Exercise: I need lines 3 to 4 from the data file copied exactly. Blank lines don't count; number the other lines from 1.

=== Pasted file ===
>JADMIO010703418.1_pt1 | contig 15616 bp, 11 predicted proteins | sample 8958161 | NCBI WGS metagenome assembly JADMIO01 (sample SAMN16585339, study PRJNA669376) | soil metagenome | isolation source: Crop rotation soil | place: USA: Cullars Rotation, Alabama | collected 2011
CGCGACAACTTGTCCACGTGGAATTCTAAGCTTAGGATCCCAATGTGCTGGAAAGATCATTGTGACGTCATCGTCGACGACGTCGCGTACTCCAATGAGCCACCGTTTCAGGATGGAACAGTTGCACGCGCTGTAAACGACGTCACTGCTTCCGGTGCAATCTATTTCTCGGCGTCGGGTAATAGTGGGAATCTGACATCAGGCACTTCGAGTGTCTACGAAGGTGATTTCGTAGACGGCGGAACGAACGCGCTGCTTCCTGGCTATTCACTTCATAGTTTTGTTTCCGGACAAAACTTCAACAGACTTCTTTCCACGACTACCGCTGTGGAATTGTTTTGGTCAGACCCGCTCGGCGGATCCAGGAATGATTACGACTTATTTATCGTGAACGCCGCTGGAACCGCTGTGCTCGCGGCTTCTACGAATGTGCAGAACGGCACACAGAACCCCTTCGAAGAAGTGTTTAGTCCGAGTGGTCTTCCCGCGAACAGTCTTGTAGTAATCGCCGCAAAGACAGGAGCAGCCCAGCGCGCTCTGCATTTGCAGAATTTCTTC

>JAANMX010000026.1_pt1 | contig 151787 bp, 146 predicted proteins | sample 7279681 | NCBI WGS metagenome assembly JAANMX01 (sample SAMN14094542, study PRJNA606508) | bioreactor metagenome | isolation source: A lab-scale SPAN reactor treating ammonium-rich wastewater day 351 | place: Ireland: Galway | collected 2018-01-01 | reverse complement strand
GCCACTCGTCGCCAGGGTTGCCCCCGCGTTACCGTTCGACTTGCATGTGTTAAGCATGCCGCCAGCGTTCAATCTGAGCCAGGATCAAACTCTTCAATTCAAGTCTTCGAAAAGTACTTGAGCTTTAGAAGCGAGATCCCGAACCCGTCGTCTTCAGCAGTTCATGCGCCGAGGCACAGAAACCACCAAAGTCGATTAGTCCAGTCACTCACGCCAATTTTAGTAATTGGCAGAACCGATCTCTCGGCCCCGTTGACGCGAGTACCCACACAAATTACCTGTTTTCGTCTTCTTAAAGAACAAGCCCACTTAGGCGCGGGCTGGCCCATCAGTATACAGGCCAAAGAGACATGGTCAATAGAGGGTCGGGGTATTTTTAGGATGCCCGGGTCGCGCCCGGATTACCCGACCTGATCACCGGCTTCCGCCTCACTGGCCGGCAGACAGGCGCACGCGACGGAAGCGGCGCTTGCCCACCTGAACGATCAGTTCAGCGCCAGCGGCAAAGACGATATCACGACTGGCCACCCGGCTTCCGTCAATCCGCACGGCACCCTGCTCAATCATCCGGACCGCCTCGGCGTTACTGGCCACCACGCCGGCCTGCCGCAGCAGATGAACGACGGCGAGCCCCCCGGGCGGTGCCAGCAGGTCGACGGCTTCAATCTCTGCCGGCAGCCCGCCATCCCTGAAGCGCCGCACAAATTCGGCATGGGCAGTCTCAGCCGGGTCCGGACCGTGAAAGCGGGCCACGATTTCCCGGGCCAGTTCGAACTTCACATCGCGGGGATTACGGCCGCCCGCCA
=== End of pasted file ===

>JAANMX010000026.1_pt1 | contig 151787 bp, 146 predicted proteins | sample 7279681 | NCBI WGS metagenome assembly JAANMX01 (sample SAMN14094542, study PRJNA606508) | bioreactor metagenome | isolation source: A lab-scale SPAN reactor treating ammonium-rich wastewater day 351 | place: Ireland: Galway | collected 2018-01-01 | reverse complement strand
GCCACTCGTCGCCAGGGTTGCCCCCGCGTTACCGTTCGACTTGCATGTGTTAAGCATGCCGCCAGCGTTCAATCTGAGCCAGGATCAAACTCTTCAATTCAAGTCTTCGAAAAGTACTTGAGCTTTAGAAGCGAGATCCCGAACCCGTCGTCTTCAGCAGTTCATGCGCCGAGGCACAGAAACCACCAAAGTCGATTAGTCCAGTCACTCACGCCAATTTTAGTAATTGGCAGAACCGATCTCTCGGCCCCGTTGACGCGAGTACCCACACAAATTACCTGTTTTCGTCTTCTTAAAGAACAAGCCCACTTAGGCGCGGGCTGGCCCATCAGTATACAGGCCAAAGAGACATGGTCAATAGAGGGTCGGGGTATTTTTAGGATGCCCGGGTCGCGCCCGGATTACCCGACCTGATCACCGGCTTCCGCCTCACTGGCCGGCAGACAGGCGCACGCGACGGAAGCGGCGCTTGCCCACCTGAACGATCAGTTCAGCGCCAGCGGCAAAGACGATATCACGACTGGCCACCCGGCTTCCGTCAATCCGCACGGCACCCTGCTCAATCATCCGGACCGCCTCGGCGTTACTGGCCACCACGCCGGCCTGCCGCAGCAGATGAACGACGGCGAGCCCCCCGGGCGGTGCCAGCAGGTCGACGGCTTCAATCTCTGCCGGCAGCCCGCCATCCCTGAAGCGCCGCACAAATTCGGCATGGGCAGTCTCAGCCGGGTCCGGACCGTGAAAGCGGGCCACGATTTCCCGGGCCAGTTCGAACTTCACATCGCGGGGATTACGGCCGCCCGCCA